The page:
I saw the Peace Corps as something even more than its name. I saw it as, I think William James it was who said, ‘A means to find a moral equivalent for war.’ It was with a missionary hope that I entered and there were many frustrations along the way, which are now understood. All of the facilities of the Community Education Program of Puerto Rico were put at my disposal in the hope that they would spread to Latin America and other underdeveloped places in the world.
Now, could we wind up with a little bit of what you are doing now? We do have it in written form, but I’d like to include just a bit of it here.
I went to England about 1967 and saw what I had already head about in some glowing detail, a method of teaching young children, which was entirely different from even our most progressive which I had grown up in and been familiar with throughout my whole teaching life. And the difference was in extending great amounts of trust, respect and responsibility to even quite young children, with the understanding that they could learn to learn themselves with much less teaching from a teacher, but using the environment around them, each other and many adults as their sources of learning. It accomplished this with a minimum of confusion, having learned much about the skills of self-discipline and self-regulation.
I have felt that their roots are intermingled with those of the one-room schools in this community, and so I felt that this could be accomplished in this country and I set myself to bringing across from England people who could help train our teachers in attitudes and points of view because it was as much attitudes and points of view as it was techniques. So, for the next seven or eight years, that’s what I did full time. I had teacher training sessions, bringing teachers, who might learn, to workshops. I went to England every year and recruited teachers from the classrooms to come and spend the summers in this country and run training sessions.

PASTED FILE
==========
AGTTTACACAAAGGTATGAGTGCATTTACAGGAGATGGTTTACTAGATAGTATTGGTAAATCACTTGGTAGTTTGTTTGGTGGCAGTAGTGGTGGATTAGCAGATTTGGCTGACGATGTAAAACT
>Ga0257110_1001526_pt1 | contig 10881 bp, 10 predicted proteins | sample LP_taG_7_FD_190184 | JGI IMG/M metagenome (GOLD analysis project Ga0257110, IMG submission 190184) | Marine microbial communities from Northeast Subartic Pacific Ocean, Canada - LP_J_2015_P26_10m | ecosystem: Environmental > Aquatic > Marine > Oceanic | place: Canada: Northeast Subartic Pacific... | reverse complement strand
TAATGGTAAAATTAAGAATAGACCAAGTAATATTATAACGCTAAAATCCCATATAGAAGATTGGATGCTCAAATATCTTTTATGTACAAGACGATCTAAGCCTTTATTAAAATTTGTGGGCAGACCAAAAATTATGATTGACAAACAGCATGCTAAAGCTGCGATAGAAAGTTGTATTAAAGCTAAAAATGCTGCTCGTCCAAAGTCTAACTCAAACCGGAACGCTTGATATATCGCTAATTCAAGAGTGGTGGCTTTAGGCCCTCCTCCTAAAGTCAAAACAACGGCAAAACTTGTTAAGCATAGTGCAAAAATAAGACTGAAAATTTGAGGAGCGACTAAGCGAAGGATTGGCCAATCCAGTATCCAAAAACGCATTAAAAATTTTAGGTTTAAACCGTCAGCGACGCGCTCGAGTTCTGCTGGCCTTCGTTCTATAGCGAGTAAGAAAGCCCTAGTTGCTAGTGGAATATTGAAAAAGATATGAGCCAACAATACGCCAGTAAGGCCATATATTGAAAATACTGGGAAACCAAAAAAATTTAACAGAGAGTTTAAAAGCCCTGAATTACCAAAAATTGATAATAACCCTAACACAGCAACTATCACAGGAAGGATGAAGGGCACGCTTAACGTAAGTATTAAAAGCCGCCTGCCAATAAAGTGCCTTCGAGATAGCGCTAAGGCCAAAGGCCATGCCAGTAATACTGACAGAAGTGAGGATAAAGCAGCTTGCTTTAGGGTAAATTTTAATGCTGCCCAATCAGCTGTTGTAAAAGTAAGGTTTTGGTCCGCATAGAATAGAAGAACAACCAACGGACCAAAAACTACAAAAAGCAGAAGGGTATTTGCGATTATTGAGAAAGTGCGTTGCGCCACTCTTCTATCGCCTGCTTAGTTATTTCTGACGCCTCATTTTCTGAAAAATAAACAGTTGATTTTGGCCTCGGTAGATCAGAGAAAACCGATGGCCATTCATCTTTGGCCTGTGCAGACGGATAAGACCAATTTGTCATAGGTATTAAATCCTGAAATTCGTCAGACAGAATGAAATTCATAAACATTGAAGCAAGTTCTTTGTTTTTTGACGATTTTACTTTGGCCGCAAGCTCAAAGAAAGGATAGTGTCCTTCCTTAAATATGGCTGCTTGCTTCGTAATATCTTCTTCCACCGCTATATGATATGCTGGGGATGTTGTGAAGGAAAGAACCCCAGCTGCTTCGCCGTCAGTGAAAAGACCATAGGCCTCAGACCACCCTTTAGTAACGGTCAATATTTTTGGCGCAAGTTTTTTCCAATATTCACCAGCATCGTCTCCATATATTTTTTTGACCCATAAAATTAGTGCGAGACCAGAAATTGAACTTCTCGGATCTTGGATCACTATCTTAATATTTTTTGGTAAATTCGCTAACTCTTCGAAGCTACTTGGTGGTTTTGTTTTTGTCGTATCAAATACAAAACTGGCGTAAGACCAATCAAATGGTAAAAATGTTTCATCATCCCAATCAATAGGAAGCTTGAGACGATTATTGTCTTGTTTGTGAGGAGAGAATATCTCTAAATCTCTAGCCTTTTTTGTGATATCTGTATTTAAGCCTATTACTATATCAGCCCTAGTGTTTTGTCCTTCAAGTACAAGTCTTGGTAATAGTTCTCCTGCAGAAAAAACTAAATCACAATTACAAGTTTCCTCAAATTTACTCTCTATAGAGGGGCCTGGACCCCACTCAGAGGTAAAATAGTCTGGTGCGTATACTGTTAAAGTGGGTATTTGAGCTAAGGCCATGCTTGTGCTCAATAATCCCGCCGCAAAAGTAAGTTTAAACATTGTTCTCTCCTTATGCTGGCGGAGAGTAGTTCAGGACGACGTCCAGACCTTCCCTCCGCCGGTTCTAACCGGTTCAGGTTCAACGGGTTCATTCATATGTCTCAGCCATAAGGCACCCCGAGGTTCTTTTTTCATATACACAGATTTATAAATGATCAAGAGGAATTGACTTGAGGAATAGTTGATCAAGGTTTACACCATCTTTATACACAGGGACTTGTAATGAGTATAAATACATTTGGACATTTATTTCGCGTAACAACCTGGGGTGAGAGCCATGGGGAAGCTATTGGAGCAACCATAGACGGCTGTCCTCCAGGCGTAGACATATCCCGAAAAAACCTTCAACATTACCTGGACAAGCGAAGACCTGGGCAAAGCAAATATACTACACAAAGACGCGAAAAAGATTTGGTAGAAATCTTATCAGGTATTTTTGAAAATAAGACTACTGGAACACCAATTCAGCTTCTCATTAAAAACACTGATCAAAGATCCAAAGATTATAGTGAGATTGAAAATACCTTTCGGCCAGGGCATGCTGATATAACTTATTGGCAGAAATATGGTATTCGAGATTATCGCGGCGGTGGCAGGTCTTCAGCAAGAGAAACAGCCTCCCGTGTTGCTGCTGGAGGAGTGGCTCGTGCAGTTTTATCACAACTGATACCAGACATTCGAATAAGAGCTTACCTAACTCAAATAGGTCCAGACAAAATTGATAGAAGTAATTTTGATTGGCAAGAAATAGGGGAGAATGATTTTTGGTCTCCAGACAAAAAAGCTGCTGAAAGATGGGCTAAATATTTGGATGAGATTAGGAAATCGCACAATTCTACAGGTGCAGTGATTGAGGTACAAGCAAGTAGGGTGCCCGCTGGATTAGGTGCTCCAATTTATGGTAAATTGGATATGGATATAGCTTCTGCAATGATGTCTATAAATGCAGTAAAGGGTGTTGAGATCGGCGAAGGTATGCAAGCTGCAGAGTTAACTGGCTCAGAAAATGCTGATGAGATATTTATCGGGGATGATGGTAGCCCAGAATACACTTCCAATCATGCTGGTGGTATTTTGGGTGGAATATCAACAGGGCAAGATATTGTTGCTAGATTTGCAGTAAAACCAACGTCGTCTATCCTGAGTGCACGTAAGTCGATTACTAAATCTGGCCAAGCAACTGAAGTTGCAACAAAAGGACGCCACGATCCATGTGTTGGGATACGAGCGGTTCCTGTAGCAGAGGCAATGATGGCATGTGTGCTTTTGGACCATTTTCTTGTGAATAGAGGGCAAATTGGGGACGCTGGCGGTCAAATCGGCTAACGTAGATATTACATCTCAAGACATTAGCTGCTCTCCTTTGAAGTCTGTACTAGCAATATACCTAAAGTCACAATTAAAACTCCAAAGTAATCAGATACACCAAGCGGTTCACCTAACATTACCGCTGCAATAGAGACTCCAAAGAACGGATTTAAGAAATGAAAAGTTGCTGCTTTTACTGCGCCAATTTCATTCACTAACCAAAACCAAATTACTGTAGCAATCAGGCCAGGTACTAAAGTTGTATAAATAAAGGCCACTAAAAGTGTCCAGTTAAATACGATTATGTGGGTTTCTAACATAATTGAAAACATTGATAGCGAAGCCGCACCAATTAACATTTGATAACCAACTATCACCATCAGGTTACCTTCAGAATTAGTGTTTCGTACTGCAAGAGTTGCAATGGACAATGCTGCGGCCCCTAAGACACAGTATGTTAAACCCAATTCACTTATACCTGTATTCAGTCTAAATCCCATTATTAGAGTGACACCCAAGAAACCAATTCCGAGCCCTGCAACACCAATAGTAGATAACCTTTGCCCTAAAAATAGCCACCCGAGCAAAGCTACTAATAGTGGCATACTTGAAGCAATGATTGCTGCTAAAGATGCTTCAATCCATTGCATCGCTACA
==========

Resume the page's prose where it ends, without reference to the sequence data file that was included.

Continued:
The National Association of Independent Schools gave me a place to work, a salary and a means of bringing teachers together. I could go to them and say, ‘If you will give me a place to work, I will provide the facilities of director and recruit teachers.’ According to our ground rules, teachers had to come just from independent schools.